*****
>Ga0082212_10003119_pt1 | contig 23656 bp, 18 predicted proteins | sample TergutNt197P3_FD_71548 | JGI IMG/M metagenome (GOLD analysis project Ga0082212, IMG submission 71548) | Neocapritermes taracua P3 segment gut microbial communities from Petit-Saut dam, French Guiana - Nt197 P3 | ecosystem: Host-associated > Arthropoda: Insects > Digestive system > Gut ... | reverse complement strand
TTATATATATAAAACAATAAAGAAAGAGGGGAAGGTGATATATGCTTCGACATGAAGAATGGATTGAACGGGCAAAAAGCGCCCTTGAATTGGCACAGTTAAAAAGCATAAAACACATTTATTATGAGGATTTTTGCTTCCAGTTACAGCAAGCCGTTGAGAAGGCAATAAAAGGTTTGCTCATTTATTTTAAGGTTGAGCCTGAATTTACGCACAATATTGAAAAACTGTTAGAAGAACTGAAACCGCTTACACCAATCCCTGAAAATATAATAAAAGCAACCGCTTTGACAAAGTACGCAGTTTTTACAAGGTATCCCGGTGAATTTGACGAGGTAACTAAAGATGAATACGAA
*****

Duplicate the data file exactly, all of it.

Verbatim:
>Ga0082212_10003119_pt1 | contig 23656 bp, 18 predicted proteins | sample TergutNt197P3_FD_71548 | JGI IMG/M metagenome (GOLD analysis project Ga0082212, IMG submission 71548) | Neocapritermes taracua P3 segment gut microbial communities from Petit-Saut dam, French Guiana - Nt197 P3 | ecosystem: Host-associated > Arthropoda: Insects > Digestive system > Gut ... | reverse complement strand
TTATATATATAAAACAATAAAGAAAGAGGGGAAGGTGATATATGCTTCGACATGAAGAATGGATTGAACGGGCAAAAAGCGCCCTTGAATTGGCACAGTTAAAAAGCATAAAACACATTTATTATGAGGATTTTTGCTTCCAGTTACAGCAAGCCGTTGAGAAGGCAATAAAAGGTTTGCTCATTTATTTTAAGGTTGAGCCTGAATTTACGCACAATATTGAAAAACTGTTAGAAGAACTGAAACCGCTTACACCAATCCCTGAAAATATAATAAAAGCAACCGCTTTGACAAAGTACGCAGTTTTTACAAGGTATCCCGGTGAATTTGACGAGGTAACTAAAGATGAATACGAA